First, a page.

Office Desks of the Rich and Famous: the Resolute Desk.

Posted by: Mitchell H. Kirsch 1 comments

[Image is a work of the US Government - public domain.]

 

 

 

 

 

 

 

 

[Image is a work of the US Government - public domain.]

Do you find office desks boring? Try looking at them from a different perspective – you could be famous someday, and your most humdrum of office desks could be enshrined in a museum, with gawkers wondering how such a humble piece of furniture allowed you to come up with such glorious ideas.

Or you could find yourself in a powerful office where the desk is almost as famous and popular as its user. Office desks like the White House Resolute Desk fit in this category: few office desks have powerful stories behind them, or have served as a turning point in international diplomacy.

The Resolute office desk is one of the most famous symbols of the American Presidency, a desk gifted by Queen Victoria to President Rutherford B. Hayes in 1880 and used almost continuously to the present day.

The name ought to tell you that this most famous of office desks was built from the timbers of the HMS Resolute, a British ship that had become ice-bound, abandoned, and re-discovered by American whalers. Returned by the U.S. to Britain, the Resolute served in the Royal Navy for over twenty years. At its decommissioning, Queen Victoria requested that some of the ship’s timbers be recycled into a desk, which she then sent as a gift to the United States.

While all the Presidents since Hayes have used the Resolute desk at one time or another, it played second fiddle to other office desks. The recipient of the Resolute desk, Rutherford Hayes, had other Oval Office desks at his disposal, and kept the generous gift in other parts of the White House. Hayes’ successors did much the same. (read more)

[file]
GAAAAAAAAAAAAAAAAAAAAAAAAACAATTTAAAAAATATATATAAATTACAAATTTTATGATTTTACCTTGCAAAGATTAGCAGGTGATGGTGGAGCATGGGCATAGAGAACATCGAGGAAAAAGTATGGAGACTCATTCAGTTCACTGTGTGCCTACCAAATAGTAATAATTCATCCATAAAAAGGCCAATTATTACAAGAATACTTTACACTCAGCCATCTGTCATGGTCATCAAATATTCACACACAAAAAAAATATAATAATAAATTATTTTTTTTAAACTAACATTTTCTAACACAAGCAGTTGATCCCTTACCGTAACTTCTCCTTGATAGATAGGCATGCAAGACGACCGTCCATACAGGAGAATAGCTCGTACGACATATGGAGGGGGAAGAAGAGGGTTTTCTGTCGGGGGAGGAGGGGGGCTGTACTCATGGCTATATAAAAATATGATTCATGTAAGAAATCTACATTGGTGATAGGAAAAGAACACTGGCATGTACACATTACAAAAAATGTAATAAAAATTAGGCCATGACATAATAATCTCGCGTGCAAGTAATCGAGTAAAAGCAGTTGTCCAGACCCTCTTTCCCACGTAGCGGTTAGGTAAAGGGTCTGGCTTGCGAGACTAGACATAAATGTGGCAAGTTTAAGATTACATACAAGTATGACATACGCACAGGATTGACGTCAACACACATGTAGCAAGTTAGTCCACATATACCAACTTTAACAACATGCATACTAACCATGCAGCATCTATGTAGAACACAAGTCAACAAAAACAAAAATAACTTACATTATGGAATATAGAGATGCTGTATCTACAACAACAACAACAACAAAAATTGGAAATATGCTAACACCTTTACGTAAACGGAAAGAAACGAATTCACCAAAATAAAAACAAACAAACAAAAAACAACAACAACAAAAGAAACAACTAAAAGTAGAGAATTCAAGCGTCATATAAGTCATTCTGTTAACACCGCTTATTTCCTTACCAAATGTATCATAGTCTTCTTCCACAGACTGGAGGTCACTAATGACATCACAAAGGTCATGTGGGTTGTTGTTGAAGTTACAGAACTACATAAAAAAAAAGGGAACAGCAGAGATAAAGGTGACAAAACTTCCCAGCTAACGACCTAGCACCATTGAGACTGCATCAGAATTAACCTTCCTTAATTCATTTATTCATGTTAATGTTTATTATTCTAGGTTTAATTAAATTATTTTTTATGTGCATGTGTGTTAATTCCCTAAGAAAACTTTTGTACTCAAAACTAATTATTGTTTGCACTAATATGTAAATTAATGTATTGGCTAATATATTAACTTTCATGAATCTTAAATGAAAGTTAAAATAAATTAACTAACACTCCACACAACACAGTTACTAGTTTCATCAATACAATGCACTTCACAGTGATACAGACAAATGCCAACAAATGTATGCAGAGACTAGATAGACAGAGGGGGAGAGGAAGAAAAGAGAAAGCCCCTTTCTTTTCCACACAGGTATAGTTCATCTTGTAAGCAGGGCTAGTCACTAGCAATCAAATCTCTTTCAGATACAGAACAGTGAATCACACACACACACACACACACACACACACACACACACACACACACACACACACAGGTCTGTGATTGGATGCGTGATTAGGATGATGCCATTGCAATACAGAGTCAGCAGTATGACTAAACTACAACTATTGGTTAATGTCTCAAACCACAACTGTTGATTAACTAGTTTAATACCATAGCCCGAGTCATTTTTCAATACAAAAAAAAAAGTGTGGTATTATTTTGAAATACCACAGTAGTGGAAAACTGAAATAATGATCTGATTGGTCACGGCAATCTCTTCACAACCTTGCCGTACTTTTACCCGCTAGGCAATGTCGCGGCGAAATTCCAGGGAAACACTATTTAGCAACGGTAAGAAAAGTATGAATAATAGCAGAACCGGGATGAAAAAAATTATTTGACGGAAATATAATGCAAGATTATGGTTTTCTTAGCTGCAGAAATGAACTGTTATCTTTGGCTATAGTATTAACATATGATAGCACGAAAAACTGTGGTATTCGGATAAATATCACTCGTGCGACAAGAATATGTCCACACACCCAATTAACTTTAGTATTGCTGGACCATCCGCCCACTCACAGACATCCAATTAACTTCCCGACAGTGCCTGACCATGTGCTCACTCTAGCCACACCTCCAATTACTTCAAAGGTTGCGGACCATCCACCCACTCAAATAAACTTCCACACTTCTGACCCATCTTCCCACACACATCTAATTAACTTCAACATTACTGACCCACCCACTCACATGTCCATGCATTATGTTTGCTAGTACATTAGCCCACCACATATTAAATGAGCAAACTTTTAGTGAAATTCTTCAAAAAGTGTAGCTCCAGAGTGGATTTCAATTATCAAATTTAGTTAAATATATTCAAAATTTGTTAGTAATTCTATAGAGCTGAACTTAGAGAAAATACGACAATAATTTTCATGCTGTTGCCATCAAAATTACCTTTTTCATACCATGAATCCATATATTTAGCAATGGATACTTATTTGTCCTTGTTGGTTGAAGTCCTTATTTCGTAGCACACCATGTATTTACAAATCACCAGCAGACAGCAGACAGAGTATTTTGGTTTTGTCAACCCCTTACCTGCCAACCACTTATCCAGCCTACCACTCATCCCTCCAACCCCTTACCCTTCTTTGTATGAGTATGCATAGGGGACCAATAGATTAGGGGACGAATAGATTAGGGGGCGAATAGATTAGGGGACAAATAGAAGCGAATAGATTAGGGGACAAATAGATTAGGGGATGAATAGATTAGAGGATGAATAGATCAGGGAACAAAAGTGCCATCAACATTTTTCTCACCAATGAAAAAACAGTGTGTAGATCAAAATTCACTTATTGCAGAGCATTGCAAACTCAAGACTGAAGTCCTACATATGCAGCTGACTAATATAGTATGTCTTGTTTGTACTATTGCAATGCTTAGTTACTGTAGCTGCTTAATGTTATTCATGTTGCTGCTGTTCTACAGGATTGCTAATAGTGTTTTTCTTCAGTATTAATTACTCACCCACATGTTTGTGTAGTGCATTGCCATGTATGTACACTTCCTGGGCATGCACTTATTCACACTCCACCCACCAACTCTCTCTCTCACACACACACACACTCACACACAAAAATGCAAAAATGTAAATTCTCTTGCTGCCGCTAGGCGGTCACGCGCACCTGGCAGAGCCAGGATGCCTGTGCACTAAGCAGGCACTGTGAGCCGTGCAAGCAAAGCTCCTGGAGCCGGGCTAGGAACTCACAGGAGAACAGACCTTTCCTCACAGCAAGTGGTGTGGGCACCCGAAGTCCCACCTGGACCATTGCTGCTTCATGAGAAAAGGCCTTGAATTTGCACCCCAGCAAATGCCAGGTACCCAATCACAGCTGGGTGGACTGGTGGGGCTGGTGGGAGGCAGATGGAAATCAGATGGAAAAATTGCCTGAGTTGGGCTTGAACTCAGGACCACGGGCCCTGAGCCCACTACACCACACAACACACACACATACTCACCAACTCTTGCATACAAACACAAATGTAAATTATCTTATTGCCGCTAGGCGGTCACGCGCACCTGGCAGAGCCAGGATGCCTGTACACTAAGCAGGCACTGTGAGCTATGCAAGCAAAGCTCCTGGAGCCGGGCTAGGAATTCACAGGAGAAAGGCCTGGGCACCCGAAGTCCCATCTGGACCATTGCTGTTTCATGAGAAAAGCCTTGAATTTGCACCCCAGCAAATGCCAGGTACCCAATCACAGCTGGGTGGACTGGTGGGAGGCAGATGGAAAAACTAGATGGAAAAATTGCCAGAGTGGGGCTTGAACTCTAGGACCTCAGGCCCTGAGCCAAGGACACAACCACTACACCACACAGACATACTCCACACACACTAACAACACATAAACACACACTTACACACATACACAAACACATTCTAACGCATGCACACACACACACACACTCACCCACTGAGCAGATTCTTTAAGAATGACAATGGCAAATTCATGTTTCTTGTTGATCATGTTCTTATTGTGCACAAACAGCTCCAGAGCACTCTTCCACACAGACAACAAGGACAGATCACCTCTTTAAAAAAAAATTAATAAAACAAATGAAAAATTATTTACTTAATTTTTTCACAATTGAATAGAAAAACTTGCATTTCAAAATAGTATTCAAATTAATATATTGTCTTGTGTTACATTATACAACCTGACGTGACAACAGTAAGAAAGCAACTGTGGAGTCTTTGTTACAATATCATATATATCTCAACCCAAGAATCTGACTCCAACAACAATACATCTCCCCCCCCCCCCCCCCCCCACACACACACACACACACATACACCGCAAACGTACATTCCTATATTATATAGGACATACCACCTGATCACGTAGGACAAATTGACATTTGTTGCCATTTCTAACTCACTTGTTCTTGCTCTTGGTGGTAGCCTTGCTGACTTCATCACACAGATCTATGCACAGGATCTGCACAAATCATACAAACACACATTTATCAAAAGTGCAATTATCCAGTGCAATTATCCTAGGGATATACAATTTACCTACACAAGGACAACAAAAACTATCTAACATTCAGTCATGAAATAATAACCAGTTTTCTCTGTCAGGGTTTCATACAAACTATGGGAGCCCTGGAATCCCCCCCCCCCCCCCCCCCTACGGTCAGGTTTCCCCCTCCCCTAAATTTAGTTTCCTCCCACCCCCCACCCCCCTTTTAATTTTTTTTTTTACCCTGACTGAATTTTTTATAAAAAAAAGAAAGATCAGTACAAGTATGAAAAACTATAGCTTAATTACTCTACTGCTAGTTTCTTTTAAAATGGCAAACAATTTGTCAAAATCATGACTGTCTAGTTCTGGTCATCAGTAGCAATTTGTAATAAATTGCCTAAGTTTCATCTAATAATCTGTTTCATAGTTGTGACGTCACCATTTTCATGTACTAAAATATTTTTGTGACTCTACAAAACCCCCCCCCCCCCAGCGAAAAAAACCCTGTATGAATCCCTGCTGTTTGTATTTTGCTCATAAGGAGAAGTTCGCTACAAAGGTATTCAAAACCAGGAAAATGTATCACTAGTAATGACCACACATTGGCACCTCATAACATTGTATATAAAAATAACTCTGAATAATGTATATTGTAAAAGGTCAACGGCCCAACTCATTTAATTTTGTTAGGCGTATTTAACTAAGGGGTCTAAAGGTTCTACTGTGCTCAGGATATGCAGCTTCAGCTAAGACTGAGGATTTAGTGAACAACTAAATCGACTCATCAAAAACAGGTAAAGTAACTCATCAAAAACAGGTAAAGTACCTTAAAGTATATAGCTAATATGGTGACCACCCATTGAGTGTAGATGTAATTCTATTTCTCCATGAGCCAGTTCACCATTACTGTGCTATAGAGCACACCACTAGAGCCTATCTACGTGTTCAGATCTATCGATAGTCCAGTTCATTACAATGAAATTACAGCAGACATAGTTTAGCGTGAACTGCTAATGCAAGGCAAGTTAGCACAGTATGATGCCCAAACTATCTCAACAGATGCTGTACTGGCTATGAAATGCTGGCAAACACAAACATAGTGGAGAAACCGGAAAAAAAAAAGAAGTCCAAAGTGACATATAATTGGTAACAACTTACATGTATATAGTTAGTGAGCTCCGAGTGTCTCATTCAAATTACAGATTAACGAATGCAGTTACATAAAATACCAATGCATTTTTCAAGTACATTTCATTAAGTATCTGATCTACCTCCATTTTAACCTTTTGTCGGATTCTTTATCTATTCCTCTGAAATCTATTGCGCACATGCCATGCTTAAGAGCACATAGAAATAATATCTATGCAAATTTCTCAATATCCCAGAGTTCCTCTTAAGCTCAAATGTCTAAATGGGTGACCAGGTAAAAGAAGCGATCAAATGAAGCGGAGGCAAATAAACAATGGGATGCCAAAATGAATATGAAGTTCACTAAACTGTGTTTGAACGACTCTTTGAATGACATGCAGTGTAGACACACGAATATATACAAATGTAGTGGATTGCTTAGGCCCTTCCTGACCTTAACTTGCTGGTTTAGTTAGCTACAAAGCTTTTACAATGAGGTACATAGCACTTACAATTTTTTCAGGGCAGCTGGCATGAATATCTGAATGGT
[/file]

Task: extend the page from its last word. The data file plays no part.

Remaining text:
Other Oval office desks came and went while the Resolute desk stayed in McKinley’s private office (the treaty ending the Spanish-American War was signed upon it). William Howard Taft used the Resolute Desk in his private study, while Herbert Hoover installed the Resolute desk in the Lincoln Bedroom.

The front of the Resolute Desk was “open” until Franklin D. Roosevelt took charge – he was self-conscious of his leg braces so he had a modesty panel  installed in the front.

The Resolute Desk was never brought to the Oval Office until Jackie Kennedy restored the White House in the 1960s, making John F. Kennedy the first American President to use the Resolute Desk in its present position. After Kennedy’s death, incoming President Lyndon B. Johnson (who was a tall man) found the Resolute to be too small – he had the Senate cabinet shop make him a plainer but more roomy replacement.

Nixon didn’t bring the Resolute desk back to the Oval Office, either – upon succeeding Johnson, Nixon asked for the desk of Woodrow Wilson, but a snafu left him using the desk of Ulysses Grant’s Vice President Henry Wilson. For the rest of his term, nobody told Nixon he had been using the wrong desk!

The desk was brought back to the Oval Office by Jimmy Carter, and has stayed there ever since (with a brief break during George H. W. Bush’s term – he placed the desk in the Treaty Room). Replica Resolute office desks are also installed in a number of Presidential Libraries all over the country.

Related posts:

  1. The History of Office Desks, Past and Present.
  2. Office Desks On Steroids.
  3. Obama, the Green President.
  4. How to Choose a Modern Executive Desk
1 Comments
Feb 12, 2011
9:56 pm

I was wondering about the eagle design on the front. I guess that was created as part of the modesty panel FDR had installed. The whole thing looks like it’s made from the same wood so whoever did the style and stain matching must have been quite a skilled craftsman. I actually have a hard time picturing anyone finding that desk too small. Perhaps the actual worksurface that you can’t see from this angle is set too low?

Daisy McCarty

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